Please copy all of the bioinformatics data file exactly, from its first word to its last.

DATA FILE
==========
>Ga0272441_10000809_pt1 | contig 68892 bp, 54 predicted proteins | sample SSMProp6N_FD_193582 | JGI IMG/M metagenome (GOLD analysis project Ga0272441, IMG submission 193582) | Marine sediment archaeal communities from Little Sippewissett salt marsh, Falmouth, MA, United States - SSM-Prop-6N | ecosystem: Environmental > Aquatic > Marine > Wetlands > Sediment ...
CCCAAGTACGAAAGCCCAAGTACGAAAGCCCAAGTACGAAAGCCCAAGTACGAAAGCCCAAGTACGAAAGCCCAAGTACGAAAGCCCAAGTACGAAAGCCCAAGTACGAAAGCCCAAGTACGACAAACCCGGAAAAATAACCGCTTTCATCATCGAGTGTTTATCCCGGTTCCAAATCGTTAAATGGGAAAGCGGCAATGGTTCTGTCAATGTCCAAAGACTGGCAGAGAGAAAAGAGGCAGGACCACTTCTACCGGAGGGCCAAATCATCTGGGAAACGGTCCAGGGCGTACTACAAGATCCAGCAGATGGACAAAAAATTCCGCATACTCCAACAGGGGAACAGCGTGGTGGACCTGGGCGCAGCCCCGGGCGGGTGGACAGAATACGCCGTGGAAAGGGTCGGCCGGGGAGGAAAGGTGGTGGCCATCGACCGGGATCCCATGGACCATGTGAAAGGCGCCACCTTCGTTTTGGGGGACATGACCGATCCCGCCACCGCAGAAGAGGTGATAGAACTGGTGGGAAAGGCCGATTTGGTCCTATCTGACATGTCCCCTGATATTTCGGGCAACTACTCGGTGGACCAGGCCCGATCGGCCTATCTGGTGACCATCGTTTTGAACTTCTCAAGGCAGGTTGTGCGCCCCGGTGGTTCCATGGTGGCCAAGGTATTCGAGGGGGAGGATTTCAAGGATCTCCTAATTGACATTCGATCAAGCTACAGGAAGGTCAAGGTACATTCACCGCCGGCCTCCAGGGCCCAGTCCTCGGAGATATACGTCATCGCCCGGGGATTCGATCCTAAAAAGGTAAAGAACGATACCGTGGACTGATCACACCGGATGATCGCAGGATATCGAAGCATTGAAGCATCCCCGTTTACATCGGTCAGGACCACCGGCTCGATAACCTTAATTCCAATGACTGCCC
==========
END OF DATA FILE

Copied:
>Ga0272441_10000809_pt1 | contig 68892 bp, 54 predicted proteins | sample SSMProp6N_FD_193582 | JGI IMG/M metagenome (GOLD analysis project Ga0272441, IMG submission 193582) | Marine sediment archaeal communities from Little Sippewissett salt marsh, Falmouth, MA, United States - SSM-Prop-6N | ecosystem: Environmental > Aquatic > Marine > Wetlands > Sediment ...
CCCAAGTACGAAAGCCCAAGTACGAAAGCCCAAGTACGAAAGCCCAAGTACGAAAGCCCAAGTACGAAAGCCCAAGTACGAAAGCCCAAGTACGAAAGCCCAAGTACGAAAGCCCAAGTACGACAAACCCGGAAAAATAACCGCTTTCATCATCGAGTGTTTATCCCGGTTCCAAATCGTTAAATGGGAAAGCGGCAATGGTTCTGTCAATGTCCAAAGACTGGCAGAGAGAAAAGAGGCAGGACCACTTCTACCGGAGGGCCAAATCATCTGGGAAACGGTCCAGGGCGTACTACAAGATCCAGCAGATGGACAAAAAATTCCGCATACTCCAACAGGGGAACAGCGTGGTGGACCTGGGCGCAGCCCCGGGCGGGTGGACAGAATACGCCGTGGAAAGGGTCGGCCGGGGAGGAAAGGTGGTGGCCATCGACCGGGATCCCATGGACCATGTGAAAGGCGCCACCTTCGTTTTGGGGGACATGACCGATCCCGCCACCGCAGAAGAGGTGATAGAACTGGTGGGAAAGGCCGATTTGGTCCTATCTGACATGTCCCCTGATATTTCGGGCAACTACTCGGTGGACCAGGCCCGATCGGCCTATCTGGTGACCATCGTTTTGAACTTCTCAAGGCAGGTTGTGCGCCCCGGTGGTTCCATGGTGGCCAAGGTATTCGAGGGGGAGGATTTCAAGGATCTCCTAATTGACATTCGATCAAGCTACAGGAAGGTCAAGGTACATTCACCGCCGGCCTCCAGGGCCCAGTCCTCGGAGATATACGTCATCGCCCGGGGATTCGATCCTAAAAAGGTAAAGAACGATACCGTGGACTGATCACACCGGATGATCGCAGGATATCGAAGCATTGAAGCATCCCCGTTTACATCGGTCAGGACCACCGGCTCGATAACCTTAATTCCAATGACTGCCC